Magistrala grupowa to kolekcja różnych sygnałów bądź magistral wektorowych. Magistrale grupowe można użyć do zgrupowania razem sygnałów posiadających różne nazwy. Magistrale grupowe używają specjalnego zapisu etykiet:

<OPTIONAL_NAME>{SIGNAL1 SIGNAL2 SIGNAL3}

Sygnały w grupie są wymienione wewnątrz nawiasów klamrowych ({}) oddzielonych spacjami. Opcjonalna nazwa grupy występuje przed otwierającym nawiasem klamrowym. Jeśli magistrala grupowa nie ma nazwy, wynikowe sieci w obwodzie drukowanym będą po prostu nazwami sygnałów wewnątrz grupy. Jeśli magistrala grupowa ma nazwę, wynikowe sieci będą miały nazwę jako prefiks z kropką (.) oddzielającą prefiks od nazwy sygnału.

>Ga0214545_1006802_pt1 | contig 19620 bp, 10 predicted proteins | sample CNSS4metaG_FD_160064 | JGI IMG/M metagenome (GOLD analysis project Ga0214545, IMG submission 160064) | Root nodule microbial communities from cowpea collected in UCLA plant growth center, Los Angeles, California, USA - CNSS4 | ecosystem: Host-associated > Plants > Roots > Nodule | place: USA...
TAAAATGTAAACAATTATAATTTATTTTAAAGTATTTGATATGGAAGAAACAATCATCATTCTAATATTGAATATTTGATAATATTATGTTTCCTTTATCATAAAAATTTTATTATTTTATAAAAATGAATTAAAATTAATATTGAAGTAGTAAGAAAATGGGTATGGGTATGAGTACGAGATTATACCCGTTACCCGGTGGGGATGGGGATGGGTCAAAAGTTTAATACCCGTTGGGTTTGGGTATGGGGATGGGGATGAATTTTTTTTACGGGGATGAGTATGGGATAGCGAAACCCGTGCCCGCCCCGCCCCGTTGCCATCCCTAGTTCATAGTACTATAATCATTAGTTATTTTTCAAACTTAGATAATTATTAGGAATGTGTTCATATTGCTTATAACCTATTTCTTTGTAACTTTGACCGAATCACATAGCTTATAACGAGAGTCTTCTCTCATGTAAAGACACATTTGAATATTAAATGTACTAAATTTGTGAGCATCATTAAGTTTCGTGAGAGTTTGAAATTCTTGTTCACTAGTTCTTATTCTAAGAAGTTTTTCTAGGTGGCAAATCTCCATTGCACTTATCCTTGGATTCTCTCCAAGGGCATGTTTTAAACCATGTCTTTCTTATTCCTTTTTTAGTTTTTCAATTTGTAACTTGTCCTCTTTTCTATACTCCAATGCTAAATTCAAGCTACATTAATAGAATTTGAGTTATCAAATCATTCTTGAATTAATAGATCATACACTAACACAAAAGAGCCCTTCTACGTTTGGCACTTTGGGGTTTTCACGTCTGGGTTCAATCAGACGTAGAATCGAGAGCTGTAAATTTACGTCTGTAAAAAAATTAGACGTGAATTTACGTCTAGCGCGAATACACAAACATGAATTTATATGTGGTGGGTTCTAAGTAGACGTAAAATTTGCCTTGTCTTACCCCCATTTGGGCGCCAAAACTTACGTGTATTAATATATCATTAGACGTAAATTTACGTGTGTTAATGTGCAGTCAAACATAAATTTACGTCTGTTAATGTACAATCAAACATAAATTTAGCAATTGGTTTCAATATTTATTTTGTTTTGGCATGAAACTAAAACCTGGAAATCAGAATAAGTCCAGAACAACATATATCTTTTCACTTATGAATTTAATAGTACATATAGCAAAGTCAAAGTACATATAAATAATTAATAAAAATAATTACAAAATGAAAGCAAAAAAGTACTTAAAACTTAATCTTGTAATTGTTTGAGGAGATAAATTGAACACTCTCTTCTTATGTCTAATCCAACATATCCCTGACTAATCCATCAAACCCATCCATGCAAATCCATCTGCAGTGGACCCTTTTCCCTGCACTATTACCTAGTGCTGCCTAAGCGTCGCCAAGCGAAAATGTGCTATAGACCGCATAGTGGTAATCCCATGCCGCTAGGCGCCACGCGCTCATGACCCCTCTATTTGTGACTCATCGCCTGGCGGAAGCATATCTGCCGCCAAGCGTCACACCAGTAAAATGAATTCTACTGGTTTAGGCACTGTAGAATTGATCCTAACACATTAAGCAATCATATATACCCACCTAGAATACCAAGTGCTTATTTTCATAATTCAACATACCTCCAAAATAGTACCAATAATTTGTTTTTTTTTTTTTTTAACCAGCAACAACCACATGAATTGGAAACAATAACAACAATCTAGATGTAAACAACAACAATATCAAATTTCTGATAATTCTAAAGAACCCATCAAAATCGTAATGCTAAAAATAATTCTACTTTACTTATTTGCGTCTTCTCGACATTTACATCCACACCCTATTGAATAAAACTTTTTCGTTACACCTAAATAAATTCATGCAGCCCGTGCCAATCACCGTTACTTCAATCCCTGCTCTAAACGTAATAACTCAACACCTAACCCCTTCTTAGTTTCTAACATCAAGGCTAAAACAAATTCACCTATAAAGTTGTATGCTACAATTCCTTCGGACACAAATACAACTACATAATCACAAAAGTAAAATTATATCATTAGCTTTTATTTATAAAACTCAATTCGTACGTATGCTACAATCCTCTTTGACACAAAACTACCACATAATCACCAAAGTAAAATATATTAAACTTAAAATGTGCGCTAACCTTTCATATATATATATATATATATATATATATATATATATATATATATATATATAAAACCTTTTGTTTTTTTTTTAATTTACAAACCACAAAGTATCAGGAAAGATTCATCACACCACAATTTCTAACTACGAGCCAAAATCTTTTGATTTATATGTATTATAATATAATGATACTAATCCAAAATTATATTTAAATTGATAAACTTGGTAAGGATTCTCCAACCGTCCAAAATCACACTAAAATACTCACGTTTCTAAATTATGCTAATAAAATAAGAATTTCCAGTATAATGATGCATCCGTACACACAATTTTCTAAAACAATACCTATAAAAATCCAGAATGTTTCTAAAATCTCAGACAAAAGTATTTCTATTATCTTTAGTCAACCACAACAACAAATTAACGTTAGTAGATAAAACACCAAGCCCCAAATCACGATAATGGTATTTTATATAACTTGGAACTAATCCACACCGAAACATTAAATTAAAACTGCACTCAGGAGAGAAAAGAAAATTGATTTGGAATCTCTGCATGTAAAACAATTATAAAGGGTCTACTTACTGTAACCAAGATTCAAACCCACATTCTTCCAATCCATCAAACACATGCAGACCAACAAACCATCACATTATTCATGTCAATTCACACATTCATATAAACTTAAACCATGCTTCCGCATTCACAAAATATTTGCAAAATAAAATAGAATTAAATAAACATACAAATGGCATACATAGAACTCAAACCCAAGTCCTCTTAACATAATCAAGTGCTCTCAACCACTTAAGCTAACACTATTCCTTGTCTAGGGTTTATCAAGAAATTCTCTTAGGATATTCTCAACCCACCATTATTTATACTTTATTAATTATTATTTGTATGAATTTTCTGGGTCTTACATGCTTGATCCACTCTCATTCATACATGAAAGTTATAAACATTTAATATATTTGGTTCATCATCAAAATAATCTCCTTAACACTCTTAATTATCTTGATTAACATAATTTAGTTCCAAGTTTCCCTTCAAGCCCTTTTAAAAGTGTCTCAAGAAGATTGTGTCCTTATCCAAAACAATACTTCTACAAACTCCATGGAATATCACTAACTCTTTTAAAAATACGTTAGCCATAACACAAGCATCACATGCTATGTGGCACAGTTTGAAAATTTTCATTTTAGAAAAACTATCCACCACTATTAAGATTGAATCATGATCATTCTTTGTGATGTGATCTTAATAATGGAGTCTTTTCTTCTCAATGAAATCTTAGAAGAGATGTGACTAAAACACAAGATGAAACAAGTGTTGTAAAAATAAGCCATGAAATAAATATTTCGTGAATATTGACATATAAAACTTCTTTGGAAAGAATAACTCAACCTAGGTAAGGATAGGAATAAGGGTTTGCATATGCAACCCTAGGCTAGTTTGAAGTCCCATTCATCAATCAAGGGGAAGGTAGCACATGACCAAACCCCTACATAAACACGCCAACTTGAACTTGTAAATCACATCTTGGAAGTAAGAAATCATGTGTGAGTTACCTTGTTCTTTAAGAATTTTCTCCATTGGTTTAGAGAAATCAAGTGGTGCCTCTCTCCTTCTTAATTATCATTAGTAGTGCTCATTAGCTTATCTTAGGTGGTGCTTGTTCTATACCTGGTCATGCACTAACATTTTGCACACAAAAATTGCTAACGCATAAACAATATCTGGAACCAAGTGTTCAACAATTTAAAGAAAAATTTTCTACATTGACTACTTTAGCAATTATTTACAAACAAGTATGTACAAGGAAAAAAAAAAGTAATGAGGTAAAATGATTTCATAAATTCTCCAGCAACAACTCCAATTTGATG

Na przykład magistrala {SCL SDA} posiada dwa sygnały, stąd na liście sieci będą to sygnały SCL i ` SDA`. Magistrala USB1{DP DM} wygeneruje zaś sieci o nazwie USB1.DP i ` USB1.DM`. W przypadku projektów z większymi magistralami, które występują powtórnie w kilku podobnych obwodach, zastosowanie tej techniki może zaoszczędzić czas.

Magistrale grupowe mogą również zawierać magistrale wektorowe. Na przykład magistrala MEMORY{A[7..0] D[7..0] OE WE} zawiera zarówno magistrale wektorowe, jak i zwykłe sygnały co spowoduje utworzenie sieci takich jak: MEMORY.A7 i ` MEMORY.OE` na PCB.

Bus wires can be drawn and connected in the same manner as signal wires, including using junctions to create connections between crossing wires. Like signals, buses cannot have more than one name — if two conflicting labels are attached to the same bus, an ERC violation will be generated.